Team Capital Guest Blog by Jose Roncal, author of The Truth Behind the Numbers in Financial Statements and whose last book was described by Donald Trump as a “great read.”
In a turnaround situation it’s human nature — especially for financial managers — to focus attention on “the numbers.” But time and again I’ve found that it’s just as important to assess and evaluate the people on the management team, to make sure they are up to the task, motivated and committed to success.
Breathing life into a moribund organization starts at the top. It’s particularly important for the company’s leadership to be “on the same page.” Karl Albrecht, in The Northbound Train, his book on setting strategic direction, put it this way: “You must have a vision for your success and a direction for getting there. You have to know what train you are going to ride.” All the thinking and planning involved is useless if the people in your organization are not on board.
In order for a turnaround to work, you simply cannot afford to have people who do not support it, who want to keep doing things the same way. Even doing a better job of what you have always done will not be enough. You need real breakthroughs, and high-energy people willing to do what it takes to make things happen.
A “best practice” approach: Visit with key members of the management team early on, to share your plans and vision for the future, and have an open, honest discussion about what the future holds in store. If you have someone who truly cannot get aboard — or is giving you “lip service,” — you must counsel them to change, or help them take a different train.
One very effective way to make sure everyone is on the same page is to conduct a 360-degree evaluation of the leadership group. The emphasis needs to be on leadership skills and how they work with each other and in teams. There are typically four parts to a classic 360: 1) self-appraisal, 2) superior appraisal, 3) subordinate appraisal and 4) peer feedback.
A 360 can be very rewarding, because it surfaces issues that might otherwise remain hidden, and identifies behaviors that need to change. It can also spotlight skillsets that are missing or need to be beefed up. Note: It is difficult to conduct with people who know each other, so it is best to bring in an experienced outside consultant with “people skills” who can serve as a facilitator and hold people accountable.
Early adopters: The 16% solution
When it comes to adapting to strategic changes or accepting new ways of doing things, the Rogers Innovation Adoption Curve applies. This is a natural, predictable and sometimes lengthy process. Simply put, roughly 16% of people will “get it,” about 68% will eventually go along, and about 16% or so will be laggards, so set in their ways they may never adapt.
The mistake some managers make when implementing a new initiative is to focus their attention and energy on the laggards, in an effort to convince them the idea is a good one. A much better strategy is to watch for those individuals whose eyes light up, who “get” what you are driving at — and recruit them to help sell your ideas to the middle-ground 68% who need more proof.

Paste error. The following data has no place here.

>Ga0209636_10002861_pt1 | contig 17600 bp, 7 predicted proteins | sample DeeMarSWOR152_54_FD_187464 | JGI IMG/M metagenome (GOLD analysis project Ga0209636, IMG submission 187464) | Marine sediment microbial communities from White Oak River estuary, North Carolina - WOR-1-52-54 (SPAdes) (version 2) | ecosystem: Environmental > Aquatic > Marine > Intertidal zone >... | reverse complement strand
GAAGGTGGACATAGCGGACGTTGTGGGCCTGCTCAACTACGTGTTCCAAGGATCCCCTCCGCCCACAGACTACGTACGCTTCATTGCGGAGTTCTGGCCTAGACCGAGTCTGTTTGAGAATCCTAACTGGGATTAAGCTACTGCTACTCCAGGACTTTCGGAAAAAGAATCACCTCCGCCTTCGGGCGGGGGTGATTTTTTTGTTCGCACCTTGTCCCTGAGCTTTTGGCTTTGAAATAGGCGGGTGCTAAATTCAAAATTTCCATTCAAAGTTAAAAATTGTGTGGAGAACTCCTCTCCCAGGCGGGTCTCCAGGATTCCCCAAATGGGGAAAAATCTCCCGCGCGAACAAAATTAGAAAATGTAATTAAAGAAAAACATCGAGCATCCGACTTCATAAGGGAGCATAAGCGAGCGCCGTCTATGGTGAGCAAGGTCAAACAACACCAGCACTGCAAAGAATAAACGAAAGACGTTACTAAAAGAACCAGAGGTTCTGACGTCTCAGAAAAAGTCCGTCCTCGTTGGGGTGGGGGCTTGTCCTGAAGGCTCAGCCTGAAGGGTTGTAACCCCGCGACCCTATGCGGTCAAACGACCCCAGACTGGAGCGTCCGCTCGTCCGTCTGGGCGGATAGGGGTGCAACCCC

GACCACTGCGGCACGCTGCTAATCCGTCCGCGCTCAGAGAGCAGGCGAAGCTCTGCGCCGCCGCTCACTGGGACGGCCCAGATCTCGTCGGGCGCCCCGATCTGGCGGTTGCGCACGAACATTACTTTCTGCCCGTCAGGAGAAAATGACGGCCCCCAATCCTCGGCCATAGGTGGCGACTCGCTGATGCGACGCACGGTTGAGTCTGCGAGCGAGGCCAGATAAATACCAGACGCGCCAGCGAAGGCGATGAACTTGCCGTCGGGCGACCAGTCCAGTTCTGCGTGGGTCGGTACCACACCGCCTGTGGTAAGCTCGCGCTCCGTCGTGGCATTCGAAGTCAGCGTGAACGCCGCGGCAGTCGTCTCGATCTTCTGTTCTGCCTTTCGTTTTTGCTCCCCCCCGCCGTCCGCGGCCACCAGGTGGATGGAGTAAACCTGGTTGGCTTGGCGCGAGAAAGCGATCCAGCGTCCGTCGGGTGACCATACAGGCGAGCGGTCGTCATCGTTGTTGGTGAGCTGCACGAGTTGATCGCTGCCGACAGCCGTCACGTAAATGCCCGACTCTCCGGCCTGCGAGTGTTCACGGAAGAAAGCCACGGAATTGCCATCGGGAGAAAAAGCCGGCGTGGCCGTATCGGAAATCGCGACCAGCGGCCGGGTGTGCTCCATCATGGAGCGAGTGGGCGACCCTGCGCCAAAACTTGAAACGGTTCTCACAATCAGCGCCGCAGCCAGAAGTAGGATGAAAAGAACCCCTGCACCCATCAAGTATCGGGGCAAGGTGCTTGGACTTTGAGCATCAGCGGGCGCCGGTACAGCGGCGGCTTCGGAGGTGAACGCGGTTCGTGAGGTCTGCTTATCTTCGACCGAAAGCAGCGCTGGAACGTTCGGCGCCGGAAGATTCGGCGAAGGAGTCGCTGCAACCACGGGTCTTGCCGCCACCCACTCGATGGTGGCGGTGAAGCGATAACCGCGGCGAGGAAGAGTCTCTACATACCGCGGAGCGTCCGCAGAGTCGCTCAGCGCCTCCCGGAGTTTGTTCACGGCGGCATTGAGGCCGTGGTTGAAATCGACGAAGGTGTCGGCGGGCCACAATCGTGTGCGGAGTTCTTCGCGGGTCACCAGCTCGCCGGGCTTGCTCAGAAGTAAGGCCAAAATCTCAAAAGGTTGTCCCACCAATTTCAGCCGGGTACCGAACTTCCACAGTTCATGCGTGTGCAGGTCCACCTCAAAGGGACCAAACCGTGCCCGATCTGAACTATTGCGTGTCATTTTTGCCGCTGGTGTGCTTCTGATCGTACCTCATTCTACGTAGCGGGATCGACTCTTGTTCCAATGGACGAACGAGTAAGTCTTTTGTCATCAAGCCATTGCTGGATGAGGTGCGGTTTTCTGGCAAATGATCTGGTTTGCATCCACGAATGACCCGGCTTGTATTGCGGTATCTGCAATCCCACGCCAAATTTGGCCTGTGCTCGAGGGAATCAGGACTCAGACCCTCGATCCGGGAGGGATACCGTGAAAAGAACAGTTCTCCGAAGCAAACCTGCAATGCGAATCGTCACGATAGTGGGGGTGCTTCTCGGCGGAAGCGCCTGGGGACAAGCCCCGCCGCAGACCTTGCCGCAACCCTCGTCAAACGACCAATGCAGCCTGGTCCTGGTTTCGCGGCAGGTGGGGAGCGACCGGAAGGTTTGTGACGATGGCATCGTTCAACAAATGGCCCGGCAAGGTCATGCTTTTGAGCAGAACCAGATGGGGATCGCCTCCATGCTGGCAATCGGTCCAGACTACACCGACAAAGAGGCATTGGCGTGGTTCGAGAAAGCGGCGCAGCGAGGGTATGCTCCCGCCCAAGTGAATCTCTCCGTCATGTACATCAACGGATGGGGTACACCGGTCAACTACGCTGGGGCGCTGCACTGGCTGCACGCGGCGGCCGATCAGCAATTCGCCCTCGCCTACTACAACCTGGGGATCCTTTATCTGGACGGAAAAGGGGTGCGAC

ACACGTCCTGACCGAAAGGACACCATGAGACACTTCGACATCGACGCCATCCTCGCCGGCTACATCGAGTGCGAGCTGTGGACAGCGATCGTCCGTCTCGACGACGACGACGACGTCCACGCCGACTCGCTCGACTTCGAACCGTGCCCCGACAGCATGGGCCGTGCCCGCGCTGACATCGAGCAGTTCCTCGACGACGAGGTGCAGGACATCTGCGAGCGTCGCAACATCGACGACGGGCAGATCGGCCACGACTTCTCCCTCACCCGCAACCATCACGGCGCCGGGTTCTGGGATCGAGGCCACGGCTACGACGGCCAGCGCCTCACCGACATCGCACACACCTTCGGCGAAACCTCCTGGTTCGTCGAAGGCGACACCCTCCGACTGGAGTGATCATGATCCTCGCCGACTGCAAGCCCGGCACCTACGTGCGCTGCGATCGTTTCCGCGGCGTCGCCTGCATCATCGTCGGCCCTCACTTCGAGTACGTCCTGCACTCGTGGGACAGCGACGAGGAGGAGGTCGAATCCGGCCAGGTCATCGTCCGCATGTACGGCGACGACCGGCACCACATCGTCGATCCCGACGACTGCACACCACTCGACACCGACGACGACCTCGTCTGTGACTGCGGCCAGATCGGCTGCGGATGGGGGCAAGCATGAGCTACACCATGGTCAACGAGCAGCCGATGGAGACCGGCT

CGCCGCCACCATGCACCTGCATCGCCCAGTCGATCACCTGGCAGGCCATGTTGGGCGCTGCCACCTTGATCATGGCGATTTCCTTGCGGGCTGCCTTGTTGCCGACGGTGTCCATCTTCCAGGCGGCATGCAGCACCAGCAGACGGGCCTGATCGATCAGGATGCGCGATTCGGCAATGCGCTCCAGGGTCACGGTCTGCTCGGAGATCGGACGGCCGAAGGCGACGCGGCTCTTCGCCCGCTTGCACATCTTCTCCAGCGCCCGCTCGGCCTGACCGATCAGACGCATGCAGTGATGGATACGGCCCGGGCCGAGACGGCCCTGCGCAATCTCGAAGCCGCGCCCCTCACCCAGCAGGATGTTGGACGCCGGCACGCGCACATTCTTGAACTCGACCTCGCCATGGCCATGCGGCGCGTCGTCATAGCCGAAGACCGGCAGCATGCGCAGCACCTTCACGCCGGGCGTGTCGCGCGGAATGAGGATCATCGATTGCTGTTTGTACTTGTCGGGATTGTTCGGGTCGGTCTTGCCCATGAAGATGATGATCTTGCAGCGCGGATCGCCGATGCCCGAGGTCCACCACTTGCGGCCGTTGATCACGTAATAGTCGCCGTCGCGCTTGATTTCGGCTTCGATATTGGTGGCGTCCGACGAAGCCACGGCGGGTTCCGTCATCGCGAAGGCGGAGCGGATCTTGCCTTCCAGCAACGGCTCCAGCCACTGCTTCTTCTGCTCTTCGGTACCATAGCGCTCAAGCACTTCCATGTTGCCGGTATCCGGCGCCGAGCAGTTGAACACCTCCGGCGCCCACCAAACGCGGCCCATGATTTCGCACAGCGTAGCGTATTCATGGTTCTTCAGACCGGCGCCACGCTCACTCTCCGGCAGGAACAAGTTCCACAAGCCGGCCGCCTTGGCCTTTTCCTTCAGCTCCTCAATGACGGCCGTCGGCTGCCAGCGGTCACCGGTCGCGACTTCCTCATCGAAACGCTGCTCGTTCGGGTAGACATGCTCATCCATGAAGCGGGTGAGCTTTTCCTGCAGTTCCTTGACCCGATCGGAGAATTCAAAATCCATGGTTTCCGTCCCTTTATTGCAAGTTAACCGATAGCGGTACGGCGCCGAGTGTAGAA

Note: You can see the same concept at work in organizations that run small pilot programs or beta tests in a single location or division, to get a quick “win” they can use as proof of concept. That helps get “buy in” from naysayers for anything from new products or technologies to new ways to handle accounts receivable.
Develop talent profiles
It’s one thing to fire someone who’s had their hand in the cookie jar, or who’s playing back-channel political games that sabotage what you are trying to do — they deserve to get the boot. But it can be gut-wrenching to let go of someone who just doesn’t “get” the direction you want to take the organization. In that case it’s best to be fair and help them find a situation that’s better suited to their needs.
Inventory the talent you have in the organization, trim away those who don’t fit, and focus on retaining those people you want to keep. Consider conducting “stay interviews” with those you want to retain, to identify what it will take to keep them happy. (In most cases it will be challenging work or more responsibility, not more money.)
Of course you are likely to find yourself with gaps to fill. It’s much better to hire the best, mentor them and motivate them to work to their highest capabilities. Because time is of the essence, it’s often best to work with an outside organization, such as a search firm, who can work quickly to find the type of employee you want on your team.
Take the time to develop a talent profile for each key position. It needs to go beyond the typical job description, to consider personal attributes and natural strengths, not just technical skills. Are they team players? Do you need an extrovert in the role? Are they entrepreneurial by nature? Detail oriented or an “idea person”? A good working definition of strength is “consistent near perfect performance of an activity,” according to Now, Discover Your Strengths, by Marcus Buckingham and Donald Clifton. Their research shows that achieving peak performance on the job requires that employees maximize their strengths and natural talents. Reading their book will give you a head start on building a better team.
In summary, to make sure your turnaround stays on track, put the right people on the train. If you need help with any of this, don’t hesitate to seek help from a conductor.